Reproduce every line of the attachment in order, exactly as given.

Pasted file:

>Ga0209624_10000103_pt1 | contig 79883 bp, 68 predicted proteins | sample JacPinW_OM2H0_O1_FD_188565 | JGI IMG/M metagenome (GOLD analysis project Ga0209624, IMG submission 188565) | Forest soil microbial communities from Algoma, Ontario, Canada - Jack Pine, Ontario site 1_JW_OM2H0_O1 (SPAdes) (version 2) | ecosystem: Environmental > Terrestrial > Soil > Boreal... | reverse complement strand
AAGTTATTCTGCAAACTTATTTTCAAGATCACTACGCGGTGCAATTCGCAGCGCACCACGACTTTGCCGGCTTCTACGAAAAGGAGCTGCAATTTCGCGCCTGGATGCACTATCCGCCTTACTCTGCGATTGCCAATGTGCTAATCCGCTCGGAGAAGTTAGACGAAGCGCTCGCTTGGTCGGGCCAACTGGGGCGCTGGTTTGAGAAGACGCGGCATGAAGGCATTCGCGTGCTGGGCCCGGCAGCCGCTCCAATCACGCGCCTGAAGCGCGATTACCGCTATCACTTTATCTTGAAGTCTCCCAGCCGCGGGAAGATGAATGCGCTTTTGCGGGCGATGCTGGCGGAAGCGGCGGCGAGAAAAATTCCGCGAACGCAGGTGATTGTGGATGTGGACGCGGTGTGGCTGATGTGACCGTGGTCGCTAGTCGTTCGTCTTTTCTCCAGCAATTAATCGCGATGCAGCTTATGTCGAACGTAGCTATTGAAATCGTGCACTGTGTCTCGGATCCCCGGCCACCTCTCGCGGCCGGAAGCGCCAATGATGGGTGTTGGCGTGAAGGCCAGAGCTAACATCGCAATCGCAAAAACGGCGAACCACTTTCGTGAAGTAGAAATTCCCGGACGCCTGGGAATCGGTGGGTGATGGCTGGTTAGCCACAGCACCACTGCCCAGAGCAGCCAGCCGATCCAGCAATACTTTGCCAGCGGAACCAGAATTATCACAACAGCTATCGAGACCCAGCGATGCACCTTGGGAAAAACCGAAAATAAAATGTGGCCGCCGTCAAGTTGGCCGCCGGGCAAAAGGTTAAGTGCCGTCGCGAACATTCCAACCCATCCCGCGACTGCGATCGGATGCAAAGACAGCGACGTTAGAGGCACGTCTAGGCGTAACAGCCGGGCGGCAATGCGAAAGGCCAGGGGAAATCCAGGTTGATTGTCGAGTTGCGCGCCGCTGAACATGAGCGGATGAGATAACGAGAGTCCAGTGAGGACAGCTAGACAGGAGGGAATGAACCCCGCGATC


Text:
>Ga0209624_10000103_pt1 | contig 79883 bp, 68 predicted proteins | sample JacPinW_OM2H0_O1_FD_188565 | JGI IMG/M metagenome (GOLD analysis project Ga0209624, IMG submission 188565) | Forest soil microbial communities from Algoma, Ontario, Canada - Jack Pine, Ontario site 1_JW_OM2H0_O1 (SPAdes) (version 2) | ecosystem: Environmental > Terrestrial > Soil > Boreal... | reverse complement strand
AAGTTATTCTGCAAACTTATTTTCAAGATCACTACGCGGTGCAATTCGCAGCGCACCACGACTTTGCCGGCTTCTACGAAAAGGAGCTGCAATTTCGCGCCTGGATGCACTATCCGCCTTACTCTGCGATTGCCAATGTGCTAATCCGCTCGGAGAAGTTAGACGAAGCGCTCGCTTGGTCGGGCCAACTGGGGCGCTGGTTTGAGAAGACGCGGCATGAAGGCATTCGCGTGCTGGGCCCGGCAGCCGCTCCAATCACGCGCCTGAAGCGCGATTACCGCTATCACTTTATCTTGAAGTCTCCCAGCCGCGGGAAGATGAATGCGCTTTTGCGGGCGATGCTGGCGGAAGCGGCGGCGAGAAAAATTCCGCGAACGCAGGTGATTGTGGATGTGGACGCGGTGTGGCTGATGTGACCGTGGTCGCTAGTCGTTCGTCTTTTCTCCAGCAATTAATCGCGATGCAGCTTATGTCGAACGTAGCTATTGAAATCGTGCACTGTGTCTCGGATCCCCGGCCACCTCTCGCGGCCGGAAGCGCCAATGATGGGTGTTGGCGTGAAGGCCAGAGCTAACATCGCAATCGCAAAAACGGCGAACCACTTTCGTGAAGTAGAAATTCCCGGACGCCTGGGAATCGGTGGGTGATGGCTGGTTAGCCACAGCACCACTGCCCAGAGCAGCCAGCCGATCCAGCAATACTTTGCCAGCGGAACCAGAATTATCACAACAGCTATCGAGACCCAGCGATGCACCTTGGGAAAAACCGAAAATAAAATGTGGCCGCCGTCAAGTTGGCCGCCGGGCAAAAGGTTAAGTGCCGTCGCGAACATTCCAACCCATCCCGCGACTGCGATCGGATGCAAAGACAGCGACGTTAGAGGCACGTCTAGGCGTAACAGCCGGGCGGCAATGCGAAAGGCCAGGGGAAATCCAGGTTGATTGTCGAGTTGCGCGCCGCTGAACATGAGCGGATGAGATAACGAGAGTCCAGTGAGGACAGCTAGACAGGAGGGAATGAACCCCGCGATC